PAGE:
Interactive Data Tools
This interactive database provides IRS data on low-income federal individual income tax return filers. Use geographic filters to find and download data for specific ZIP codes, states, cities and towns, counties, metropolitan divisions, state legislative districts, and congressional districts.
Why do some states spend more on prisons than on public higher education? Why do others spend less on K–12 education than on Medicaid? In this tool, you’ll see the spending per capita breakdown for all states and the District of Columbia across all major functional categories. It allows you to see how each state ranks, and you can sort by any factor you choose.
This program allows flexible presentation of data from the Census of Governments State and Local Finance series. That series contains detailed revenue, expenditure, and debt variables for the United States, each of the 50 states, and the District of Columbia from 1977 to 2016. The data are available by type of government: state, local, combined state and local totals, and more detailed local government totals (e.g., municipal, township). All local data presented are state aggregates of finance data for the selected government level. Users can view the data along five dimensions (total, per capita, fraction of personal income, fraction of general revenue, and fraction of total expenditures) and in real or nominal dollars. This tool is useful for comparative, single-state, or time-series analysis.
The State and Local Finance Initiative's State Economic Monitor tracks and analyzes economic and fiscal trends at the state level. Its interactive graphics highlight particular differences across all 50 states and the District of Columbia in employment, wages, housing, and taxes. Each section is updated when new data are released. The US Bureau of Labor Statistics updates the "Employment" and "Earnings" data monthly. The Federal Housing Finance Agency updates the "Housing" data quarterly, and the US Census Bureau updates the "Taxes" data quarterly.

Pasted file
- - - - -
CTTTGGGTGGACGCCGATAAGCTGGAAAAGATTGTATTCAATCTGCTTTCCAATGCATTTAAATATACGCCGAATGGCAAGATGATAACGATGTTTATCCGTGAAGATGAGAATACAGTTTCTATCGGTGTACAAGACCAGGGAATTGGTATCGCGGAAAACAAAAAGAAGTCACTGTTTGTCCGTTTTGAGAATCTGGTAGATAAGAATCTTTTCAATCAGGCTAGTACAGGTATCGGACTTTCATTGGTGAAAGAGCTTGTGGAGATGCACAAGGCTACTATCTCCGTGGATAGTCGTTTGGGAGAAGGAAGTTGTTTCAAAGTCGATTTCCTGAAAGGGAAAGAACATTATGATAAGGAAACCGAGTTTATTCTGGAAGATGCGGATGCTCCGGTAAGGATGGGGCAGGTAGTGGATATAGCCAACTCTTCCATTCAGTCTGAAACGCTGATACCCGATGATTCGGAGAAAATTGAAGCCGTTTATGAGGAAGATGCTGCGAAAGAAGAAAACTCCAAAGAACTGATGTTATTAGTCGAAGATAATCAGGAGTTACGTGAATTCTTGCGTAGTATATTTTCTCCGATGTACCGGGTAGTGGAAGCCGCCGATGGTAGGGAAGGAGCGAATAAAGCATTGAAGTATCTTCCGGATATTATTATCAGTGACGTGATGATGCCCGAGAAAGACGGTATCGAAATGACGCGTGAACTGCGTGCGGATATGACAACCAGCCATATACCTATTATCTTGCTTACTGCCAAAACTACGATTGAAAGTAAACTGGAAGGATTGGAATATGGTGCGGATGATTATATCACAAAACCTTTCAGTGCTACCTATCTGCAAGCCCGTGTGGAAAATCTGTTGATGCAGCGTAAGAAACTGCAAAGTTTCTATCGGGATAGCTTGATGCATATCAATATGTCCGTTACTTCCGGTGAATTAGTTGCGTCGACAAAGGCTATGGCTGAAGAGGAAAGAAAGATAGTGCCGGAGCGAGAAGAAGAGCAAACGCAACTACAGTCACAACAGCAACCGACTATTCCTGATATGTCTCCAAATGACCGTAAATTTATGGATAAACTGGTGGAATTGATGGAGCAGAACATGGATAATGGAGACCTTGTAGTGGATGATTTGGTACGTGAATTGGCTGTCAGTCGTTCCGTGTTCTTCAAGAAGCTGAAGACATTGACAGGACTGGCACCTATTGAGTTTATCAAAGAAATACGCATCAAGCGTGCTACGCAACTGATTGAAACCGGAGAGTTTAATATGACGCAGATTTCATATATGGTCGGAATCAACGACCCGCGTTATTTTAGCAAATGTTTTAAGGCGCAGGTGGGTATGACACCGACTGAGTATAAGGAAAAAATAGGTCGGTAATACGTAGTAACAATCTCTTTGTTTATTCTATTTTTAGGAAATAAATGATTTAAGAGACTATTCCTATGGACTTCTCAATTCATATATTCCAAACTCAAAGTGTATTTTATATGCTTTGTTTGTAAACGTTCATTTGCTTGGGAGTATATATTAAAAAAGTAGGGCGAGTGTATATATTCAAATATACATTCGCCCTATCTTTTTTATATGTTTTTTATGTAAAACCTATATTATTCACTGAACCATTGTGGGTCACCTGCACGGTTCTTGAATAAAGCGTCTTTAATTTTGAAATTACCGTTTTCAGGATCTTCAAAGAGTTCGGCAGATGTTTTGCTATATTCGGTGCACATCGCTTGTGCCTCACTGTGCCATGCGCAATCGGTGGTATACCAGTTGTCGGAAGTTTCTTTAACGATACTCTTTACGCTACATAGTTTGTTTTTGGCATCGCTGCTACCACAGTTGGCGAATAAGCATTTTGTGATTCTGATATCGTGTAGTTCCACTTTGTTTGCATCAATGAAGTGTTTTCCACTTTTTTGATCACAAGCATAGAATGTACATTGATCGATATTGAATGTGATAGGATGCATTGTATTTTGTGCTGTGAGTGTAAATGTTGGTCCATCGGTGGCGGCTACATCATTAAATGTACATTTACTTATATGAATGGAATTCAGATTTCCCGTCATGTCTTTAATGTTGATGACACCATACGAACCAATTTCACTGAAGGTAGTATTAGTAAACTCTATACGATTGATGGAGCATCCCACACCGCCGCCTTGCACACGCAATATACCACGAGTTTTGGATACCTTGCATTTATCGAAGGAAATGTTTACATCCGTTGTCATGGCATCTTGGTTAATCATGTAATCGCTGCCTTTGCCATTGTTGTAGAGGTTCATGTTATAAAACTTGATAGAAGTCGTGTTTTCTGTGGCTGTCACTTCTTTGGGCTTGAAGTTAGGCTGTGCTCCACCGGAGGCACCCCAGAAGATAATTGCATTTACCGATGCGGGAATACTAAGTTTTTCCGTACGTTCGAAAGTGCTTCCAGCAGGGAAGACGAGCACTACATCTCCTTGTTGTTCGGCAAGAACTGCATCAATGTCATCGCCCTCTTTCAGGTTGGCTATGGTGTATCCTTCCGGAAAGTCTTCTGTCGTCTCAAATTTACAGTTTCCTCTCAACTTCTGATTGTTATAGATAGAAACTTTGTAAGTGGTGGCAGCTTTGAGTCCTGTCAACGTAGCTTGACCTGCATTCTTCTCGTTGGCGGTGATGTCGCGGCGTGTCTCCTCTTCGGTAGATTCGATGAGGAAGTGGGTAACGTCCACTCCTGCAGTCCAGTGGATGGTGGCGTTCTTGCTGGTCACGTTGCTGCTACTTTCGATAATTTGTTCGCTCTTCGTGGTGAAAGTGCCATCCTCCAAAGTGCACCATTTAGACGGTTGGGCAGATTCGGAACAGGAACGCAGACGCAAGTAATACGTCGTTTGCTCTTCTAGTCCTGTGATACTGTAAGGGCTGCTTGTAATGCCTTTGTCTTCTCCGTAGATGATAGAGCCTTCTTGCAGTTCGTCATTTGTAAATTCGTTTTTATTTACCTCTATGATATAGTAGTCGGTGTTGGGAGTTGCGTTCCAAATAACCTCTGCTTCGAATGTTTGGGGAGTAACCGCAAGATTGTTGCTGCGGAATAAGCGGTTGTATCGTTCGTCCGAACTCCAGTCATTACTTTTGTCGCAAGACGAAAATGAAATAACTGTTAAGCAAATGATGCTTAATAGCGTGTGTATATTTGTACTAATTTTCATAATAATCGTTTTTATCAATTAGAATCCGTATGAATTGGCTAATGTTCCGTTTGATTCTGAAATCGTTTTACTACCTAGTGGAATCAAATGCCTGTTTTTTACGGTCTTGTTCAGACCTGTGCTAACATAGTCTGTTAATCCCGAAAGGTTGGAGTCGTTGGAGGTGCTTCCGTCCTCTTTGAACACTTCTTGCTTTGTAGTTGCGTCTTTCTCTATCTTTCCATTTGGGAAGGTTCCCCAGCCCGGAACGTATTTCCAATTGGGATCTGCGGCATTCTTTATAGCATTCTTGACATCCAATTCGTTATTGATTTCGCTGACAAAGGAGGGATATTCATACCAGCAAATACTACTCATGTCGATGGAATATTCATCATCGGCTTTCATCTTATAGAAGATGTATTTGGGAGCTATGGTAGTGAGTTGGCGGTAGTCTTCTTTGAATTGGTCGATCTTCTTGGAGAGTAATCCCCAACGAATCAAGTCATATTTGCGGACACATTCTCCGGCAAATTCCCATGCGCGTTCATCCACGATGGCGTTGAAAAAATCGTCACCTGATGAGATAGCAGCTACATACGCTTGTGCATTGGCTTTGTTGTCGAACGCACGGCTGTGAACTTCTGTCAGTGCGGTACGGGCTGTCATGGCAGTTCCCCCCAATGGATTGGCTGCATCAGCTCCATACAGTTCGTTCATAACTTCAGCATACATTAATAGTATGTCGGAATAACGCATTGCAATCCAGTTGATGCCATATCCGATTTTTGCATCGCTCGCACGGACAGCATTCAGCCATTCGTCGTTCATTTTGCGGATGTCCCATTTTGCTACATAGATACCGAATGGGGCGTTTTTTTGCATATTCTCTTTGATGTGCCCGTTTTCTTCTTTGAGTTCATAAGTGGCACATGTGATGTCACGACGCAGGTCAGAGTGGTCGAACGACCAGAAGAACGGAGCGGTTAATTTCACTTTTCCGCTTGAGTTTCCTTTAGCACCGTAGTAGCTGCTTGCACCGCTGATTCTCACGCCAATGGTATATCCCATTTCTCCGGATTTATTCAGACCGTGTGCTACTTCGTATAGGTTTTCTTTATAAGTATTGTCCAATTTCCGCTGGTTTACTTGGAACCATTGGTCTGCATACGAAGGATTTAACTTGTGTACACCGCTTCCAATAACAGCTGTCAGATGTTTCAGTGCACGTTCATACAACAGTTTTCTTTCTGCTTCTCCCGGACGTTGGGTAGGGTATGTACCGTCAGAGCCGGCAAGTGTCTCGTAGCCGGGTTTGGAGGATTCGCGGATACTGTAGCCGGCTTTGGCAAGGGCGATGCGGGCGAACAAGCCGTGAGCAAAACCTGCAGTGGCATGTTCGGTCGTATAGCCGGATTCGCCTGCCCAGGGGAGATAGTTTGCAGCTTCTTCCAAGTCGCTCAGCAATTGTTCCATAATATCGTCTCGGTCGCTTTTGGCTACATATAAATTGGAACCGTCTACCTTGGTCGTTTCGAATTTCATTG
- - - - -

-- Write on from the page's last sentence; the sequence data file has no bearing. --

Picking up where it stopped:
Whether most education funds go to low-income students or to nonpoor students depends on the interaction of multiple funding streams, policies, and the demographic structure of the state and its districts. Urban’s interactive feature explains how and why each state’s education spending differs.
A national agenda to reduce barriers to college requires a clearer understanding of how students' opportunities differ by state. This dashboard -- with enrollment, funding, and tuition data -- illustrates those differences and how they have changed over time.
How much will a low-income family's benefits from safety-net programs go down if it earns more money? How much will its state and federal income and payroll taxes change? How much will the family's total income increase? The Net Income Change Calculator (NICC) allows users to specify a scenario to test and then shows the results for all 50 states and the District of Columbia. Safety-net programs incorporated into the calculations include Temporary Assistance to Needy Families, the Supplemental Nutrition Assistance Program (formerly the Food Stamp Program), housing vouchers, the Special Supplemental Nutrition Program for Women, Infants, and Children, and child care subsidies through the Child Care and Development Fund.
The NICC uses 2008 tax laws and benefit rules, capturing both the detailed rules of each program and the complex interactions across programs.
The pension report card and interactive map grade state-administered retirement plans on
- their financing,
- how much retirement security they provide to short- and long-term employees, and
- the workforce incentives they create for younger, older, and midcareer employees
Results are based on the Urban Institute’s State and Local Employee Pension Plan database, which includes detailed state-by-state information on plan rules for public school teachers, police officers and firefighters, and general state and local government employees.
The Welfare Rules Database provides the information needed to compare cash assistance programs between states, examine changes in cash assistance rules within a single state, or simply find the most up-to-date information on the rules governing cash assistance in one state. The database includes Aid to Families with Depending Children/Temporary Assistance for Needy Families rules in effect for all 50 states and the District of Columbia, by state, from 1996 through 2013.